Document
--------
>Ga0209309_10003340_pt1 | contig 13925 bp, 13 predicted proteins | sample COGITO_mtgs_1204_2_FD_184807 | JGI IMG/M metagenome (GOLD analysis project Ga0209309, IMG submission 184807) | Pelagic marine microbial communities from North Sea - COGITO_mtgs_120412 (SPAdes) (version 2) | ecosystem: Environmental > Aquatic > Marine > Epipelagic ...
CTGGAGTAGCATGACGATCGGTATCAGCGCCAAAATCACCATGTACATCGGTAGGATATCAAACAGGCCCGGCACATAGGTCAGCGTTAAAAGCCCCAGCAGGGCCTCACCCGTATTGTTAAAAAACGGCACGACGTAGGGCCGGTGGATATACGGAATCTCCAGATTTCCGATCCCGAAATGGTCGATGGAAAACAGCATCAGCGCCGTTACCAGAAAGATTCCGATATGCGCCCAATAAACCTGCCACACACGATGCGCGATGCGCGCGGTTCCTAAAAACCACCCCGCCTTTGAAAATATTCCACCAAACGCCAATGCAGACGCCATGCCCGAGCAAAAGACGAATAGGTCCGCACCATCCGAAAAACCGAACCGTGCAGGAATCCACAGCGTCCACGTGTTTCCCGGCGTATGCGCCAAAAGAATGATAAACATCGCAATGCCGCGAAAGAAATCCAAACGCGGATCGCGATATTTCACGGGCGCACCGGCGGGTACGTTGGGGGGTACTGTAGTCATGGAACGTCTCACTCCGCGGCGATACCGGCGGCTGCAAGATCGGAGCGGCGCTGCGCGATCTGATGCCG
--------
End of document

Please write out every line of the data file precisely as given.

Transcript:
>Ga0209309_10003340_pt1 | contig 13925 bp, 13 predicted proteins | sample COGITO_mtgs_1204_2_FD_184807 | JGI IMG/M metagenome (GOLD analysis project Ga0209309, IMG submission 184807) | Pelagic marine microbial communities from North Sea - COGITO_mtgs_120412 (SPAdes) (version 2) | ecosystem: Environmental > Aquatic > Marine > Epipelagic ...
CTGGAGTAGCATGACGATCGGTATCAGCGCCAAAATCACCATGTACATCGGTAGGATATCAAACAGGCCCGGCACATAGGTCAGCGTTAAAAGCCCCAGCAGGGCCTCACCCGTATTGTTAAAAAACGGCACGACGTAGGGCCGGTGGATATACGGAATCTCCAGATTTCCGATCCCGAAATGGTCGATGGAAAACAGCATCAGCGCCGTTACCAGAAAGATTCCGATATGCGCCCAATAAACCTGCCACACACGATGCGCGATGCGCGCGGTTCCTAAAAACCACCCCGCCTTTGAAAATATTCCACCAAACGCCAATGCAGACGCCATGCCCGAGCAAAAGACGAATAGGTCCGCACCATCCGAAAAACCGAACCGTGCAGGAATCCACAGCGTCCACGTGTTTCCCGGCGTATGCGCCAAAAGAATGATAAACATCGCAATGCCGCGAAAGAAATCCAAACGCGGATCGCGATATTTCACGGGCGCACCGGCGGGTACGTTGGGGGGTACTGTAGTCATGGAACGTCTCACTCCGCGGCGATACCGGCGGCTGCAAGATCGGAGCGGCGCTGCGCGATCTGATGCCG